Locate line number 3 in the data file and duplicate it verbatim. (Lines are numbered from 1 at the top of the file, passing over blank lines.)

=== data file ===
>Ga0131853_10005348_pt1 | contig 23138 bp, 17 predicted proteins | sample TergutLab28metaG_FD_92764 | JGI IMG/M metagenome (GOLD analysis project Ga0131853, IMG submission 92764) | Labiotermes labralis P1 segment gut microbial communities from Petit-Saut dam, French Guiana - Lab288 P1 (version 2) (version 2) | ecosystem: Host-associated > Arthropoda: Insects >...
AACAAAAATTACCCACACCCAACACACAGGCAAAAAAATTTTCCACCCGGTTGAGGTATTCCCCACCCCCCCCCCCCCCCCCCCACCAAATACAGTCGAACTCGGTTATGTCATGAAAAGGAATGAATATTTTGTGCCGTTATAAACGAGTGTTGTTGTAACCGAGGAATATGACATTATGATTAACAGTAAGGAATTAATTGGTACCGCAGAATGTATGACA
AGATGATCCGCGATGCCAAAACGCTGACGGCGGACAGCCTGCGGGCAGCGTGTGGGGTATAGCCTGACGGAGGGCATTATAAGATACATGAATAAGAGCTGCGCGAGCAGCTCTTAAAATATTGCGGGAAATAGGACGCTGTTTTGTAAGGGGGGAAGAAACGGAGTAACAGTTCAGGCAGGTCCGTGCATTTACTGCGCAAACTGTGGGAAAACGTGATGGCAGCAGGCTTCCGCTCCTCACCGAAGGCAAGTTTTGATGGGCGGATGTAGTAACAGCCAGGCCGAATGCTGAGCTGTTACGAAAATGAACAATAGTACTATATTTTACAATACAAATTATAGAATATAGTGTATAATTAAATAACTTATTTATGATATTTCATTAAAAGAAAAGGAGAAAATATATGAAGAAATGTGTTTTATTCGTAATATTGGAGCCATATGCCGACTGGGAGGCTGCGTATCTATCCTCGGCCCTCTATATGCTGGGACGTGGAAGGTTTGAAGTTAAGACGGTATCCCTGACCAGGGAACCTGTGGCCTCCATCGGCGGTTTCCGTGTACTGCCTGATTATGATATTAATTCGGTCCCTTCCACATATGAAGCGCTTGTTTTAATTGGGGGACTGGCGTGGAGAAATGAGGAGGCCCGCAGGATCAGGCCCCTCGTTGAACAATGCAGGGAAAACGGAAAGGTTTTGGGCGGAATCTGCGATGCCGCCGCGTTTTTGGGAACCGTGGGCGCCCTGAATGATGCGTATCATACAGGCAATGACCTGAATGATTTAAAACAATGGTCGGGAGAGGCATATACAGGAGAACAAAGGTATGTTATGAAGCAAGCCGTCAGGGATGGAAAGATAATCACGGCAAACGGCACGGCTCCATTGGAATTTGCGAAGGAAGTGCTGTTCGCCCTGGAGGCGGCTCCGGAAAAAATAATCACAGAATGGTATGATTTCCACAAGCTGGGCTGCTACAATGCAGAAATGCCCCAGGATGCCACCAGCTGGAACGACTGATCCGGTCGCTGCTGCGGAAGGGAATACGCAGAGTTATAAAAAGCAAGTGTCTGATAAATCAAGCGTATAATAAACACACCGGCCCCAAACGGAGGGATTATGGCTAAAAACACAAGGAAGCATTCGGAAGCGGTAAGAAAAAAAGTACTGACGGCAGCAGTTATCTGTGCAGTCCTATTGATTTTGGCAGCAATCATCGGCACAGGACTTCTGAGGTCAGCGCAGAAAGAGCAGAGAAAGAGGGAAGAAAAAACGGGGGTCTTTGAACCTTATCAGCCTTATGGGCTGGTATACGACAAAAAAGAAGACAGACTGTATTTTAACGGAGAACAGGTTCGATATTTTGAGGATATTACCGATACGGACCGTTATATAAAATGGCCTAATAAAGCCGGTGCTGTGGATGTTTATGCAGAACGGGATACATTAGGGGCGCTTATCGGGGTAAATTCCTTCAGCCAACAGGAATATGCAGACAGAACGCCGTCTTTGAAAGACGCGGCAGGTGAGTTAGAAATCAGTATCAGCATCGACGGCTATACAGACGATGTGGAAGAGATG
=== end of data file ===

AGATGATCCGCGATGCCAAAACGCTGACGGCGGACAGCCTGCGGGCAGCGTGTGGGGTATAGCCTGACGGAGGGCATTATAAGATACATGAATAAGAGCTGCGCGAGCAGCTCTTAAAATATTGCGGGAAATAGGACGCTGTTTTGTAAGGGGGGAAGAAACGGAGTAACAGTTCAGGCAGGTCCGTGCATTTACTGCGCAAACTGTGGGAAAACGTGATGGCAGCAGGCTTCCGCTCCTCACCGAAGGCAAGTTTTGATGGGCGGATGTAGTAACAGCCAGGCCGAATGCTGAGCTGTTACGAAAATGAACAATAGTACTATATTTTACAATACAAATTATAGAATATAGTGTATAATTAAATAACTTATTTATGATATTTCATTAAAAGAAAAGGAGAAAATATATGAAGAAATGTGTTTTATTCGTAATATTGGAGCCATATGCCGACTGGGAGGCTGCGTATCTATCCTCGGCCCTCTATATGCTGGGACGTGGAAGGTTTGAAGTTAAGACGGTATCCCTGACCAGGGAACCTGTGGCCTCCATCGGCGGTTTCCGTGTACTGCCTGATTATGATATTAATTCGGTCCCTTCCACATATGAAGCGCTTGTTTTAATTGGGGGACTGGCGTGGAGAAATGAGGAGGCCCGCAGGATCAGGCCCCTCGTTGAACAATGCAGGGAAAACGGAAAGGTTTTGGGCGGAATCTGCGATGCCGCCGCGTTTTTGGGAACCGTGGGCGCCCTGAATGATGCGTATCATACAGGCAATGACCTGAATGATTTAAAACAATGGTCGGGAGAGGCATATACAGGAGAACAAAGGTATGTTATGAAGCAAGCCGTCAGGGATGGAAAGATAATCACGGCAAACGGCACGGCTCCATTGGAATTTGCGAAGGAAGTGCTGTTCGCCCTGGAGGCGGCTCCGGAAAAAATAATCACAGAATGGTATGATTTCCACAAGCTGGGCTGCTACAATGCAGAAATGCCCCAGGATGCCACCAGCTGGAACGACTGATCCGGTCGCTGCTGCGGAAGGGAATACGCAGAGTTATAAAAAGCAAGTGTCTGATAAATCAAGCGTATAATAAACACACCGGCCCCAAACGGAGGGATTATGGCTAAAAACACAAGGAAGCATTCGGAAGCGGTAAGAAAAAAAGTACTGACGGCAGCAGTTATCTGTGCAGTCCTATTGATTTTGGCAGCAATCATCGGCACAGGACTTCTGAGGTCAGCGCAGAAAGAGCAGAGAAAGAGGGAAGAAAAAACGGGGGTCTTTGAACCTTATCAGCCTTATGGGCTGGTATACGACAAAAAAGAAGACAGACTGTATTTTAACGGAGAACAGGTTCGATATTTTGAGGATATTACCGATACGGACCGTTATATAAAATGGCCTAATAAAGCCGGTGCTGTGGATGTTTATGCAGAACGGGATACATTAGGGGCGCTTATCGGGGTAAATTCCTTCAGCCAACAGGAATATGCAGACAGAACGCCGTCTTTGAAAGACGCGGCAGGTGAGTTAGAAATCAGTATCAGCATCGACGGCTATACAGACGATGTGGAAGAGATG